Italian judge puts Nigerian businessman on trial in oil graft case
(Reuters) - An Italian judge has ordered a Nigerian businessman to stand trial for alleged international corruption relating to a Nigeria oil graft case involving Eni and Shell, a judicial source and his lawyer said on Wednesday. Milan prosecutors allege that Alhai Aliyu Abubakar played a central role in one of the oil industry’s biggest scandals in years, handing out more than $500 million in cash to powerful Nigerian government officials.
The money is alleged to come out of the $1.3 billion licence fee paid by Eni and Shell for access to the OPL-245 offshore oilfield located in the southern Niger Delta.
Abubakar’s Italian lawyer, Davide Pozzi, said his client, who lives in Nigeria, denies any wrongdoing in the case.
“Mr Abubakar will clarify his position in the appropriate place,” he said.
Italian prosecutors allege that Eni and Shell bought the oilfield in 2011 knowing that most of the purchase price would be siphoned off to middlemen and local politicians.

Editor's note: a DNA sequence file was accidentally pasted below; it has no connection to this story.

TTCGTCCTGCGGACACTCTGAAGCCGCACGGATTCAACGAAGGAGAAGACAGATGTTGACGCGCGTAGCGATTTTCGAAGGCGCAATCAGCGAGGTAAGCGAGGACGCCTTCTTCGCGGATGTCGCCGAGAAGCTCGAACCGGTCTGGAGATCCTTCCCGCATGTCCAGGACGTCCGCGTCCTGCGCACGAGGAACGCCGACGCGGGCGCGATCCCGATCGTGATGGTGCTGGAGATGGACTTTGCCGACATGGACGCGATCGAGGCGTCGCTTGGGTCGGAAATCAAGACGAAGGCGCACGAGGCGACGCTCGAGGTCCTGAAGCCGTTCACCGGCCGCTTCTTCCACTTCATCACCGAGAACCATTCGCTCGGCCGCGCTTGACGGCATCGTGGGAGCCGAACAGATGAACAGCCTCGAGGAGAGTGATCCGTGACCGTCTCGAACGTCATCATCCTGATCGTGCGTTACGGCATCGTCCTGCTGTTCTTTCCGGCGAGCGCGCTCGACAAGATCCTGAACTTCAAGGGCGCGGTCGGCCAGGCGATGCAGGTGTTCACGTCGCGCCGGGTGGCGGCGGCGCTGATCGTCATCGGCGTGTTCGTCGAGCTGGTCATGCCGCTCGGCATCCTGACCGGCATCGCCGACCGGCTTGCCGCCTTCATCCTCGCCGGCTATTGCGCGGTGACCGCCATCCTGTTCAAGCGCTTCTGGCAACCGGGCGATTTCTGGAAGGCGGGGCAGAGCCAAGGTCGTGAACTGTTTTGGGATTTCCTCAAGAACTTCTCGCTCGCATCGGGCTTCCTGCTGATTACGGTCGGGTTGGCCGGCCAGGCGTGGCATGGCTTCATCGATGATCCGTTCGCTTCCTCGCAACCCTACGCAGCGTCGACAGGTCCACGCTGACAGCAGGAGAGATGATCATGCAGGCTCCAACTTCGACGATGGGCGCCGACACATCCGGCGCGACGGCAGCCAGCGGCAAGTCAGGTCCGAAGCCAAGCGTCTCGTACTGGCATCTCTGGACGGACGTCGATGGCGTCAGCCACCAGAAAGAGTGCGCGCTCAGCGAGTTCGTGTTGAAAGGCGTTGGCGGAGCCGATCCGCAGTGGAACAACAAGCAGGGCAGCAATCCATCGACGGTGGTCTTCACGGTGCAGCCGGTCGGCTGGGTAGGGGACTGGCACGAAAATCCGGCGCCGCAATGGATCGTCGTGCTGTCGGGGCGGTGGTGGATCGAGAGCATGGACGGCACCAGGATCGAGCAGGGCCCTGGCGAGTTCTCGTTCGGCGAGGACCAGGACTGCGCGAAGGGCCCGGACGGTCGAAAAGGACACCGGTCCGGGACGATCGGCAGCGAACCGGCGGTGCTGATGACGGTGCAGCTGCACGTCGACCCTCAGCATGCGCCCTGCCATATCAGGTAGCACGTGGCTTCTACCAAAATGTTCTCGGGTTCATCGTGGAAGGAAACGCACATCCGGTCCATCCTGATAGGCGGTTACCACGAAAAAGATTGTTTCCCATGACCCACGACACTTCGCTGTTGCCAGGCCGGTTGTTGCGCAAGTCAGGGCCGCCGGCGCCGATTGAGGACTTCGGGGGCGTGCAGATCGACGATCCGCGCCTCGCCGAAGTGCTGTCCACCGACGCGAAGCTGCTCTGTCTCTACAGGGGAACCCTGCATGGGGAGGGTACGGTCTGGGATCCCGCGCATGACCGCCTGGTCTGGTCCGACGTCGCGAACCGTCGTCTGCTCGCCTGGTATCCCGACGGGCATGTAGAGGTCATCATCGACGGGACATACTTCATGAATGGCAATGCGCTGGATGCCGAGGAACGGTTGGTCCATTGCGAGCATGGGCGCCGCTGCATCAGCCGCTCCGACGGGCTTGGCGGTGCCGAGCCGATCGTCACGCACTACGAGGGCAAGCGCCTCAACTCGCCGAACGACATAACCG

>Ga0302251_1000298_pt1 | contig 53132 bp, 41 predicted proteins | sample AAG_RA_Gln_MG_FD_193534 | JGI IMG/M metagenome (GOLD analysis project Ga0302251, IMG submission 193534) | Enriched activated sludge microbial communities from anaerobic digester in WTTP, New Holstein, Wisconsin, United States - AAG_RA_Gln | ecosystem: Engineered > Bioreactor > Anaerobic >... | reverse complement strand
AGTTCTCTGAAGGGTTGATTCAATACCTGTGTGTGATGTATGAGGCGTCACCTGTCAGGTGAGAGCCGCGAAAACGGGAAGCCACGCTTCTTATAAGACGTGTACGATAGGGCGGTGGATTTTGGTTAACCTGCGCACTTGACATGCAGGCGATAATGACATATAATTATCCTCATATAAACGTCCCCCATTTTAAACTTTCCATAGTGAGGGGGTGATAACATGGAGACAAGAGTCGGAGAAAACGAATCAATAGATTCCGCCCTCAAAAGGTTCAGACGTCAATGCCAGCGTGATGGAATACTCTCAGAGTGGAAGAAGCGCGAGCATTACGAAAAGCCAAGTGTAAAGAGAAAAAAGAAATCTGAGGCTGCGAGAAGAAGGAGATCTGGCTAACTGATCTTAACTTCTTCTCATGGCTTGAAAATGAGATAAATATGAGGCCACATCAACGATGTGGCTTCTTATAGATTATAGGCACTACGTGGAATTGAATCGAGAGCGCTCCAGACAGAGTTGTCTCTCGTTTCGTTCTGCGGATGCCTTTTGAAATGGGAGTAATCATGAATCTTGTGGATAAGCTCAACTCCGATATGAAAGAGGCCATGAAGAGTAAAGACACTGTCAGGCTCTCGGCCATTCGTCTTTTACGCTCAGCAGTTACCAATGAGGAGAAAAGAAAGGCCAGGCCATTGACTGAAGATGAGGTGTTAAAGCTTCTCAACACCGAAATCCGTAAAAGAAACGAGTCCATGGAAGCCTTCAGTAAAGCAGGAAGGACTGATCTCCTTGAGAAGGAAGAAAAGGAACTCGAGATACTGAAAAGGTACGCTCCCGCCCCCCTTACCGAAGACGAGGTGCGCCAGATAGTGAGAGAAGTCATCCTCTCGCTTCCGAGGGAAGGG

Both firms and the managers accused in the Milan court case, including Eni’s current chief executive Claudio Descalzi, have denied any wrongdoing.
Abubakar, an influential Nigerian businessman, was already under investigation but prosecutors were unable to locate him to serve the necessary deeds to put him on trial until he appeared in the case as a witness via a video linkup in February 2019.
The start of his trial has been scheduled for May 14 before a Milan court, Pozzi said. However it is unclear whether he will actually appear.
In the main part of the multi-strand case, prosecutors are due to begin summing up and setting out sentencing requests for Descalzi and other defendants beginning on March 25.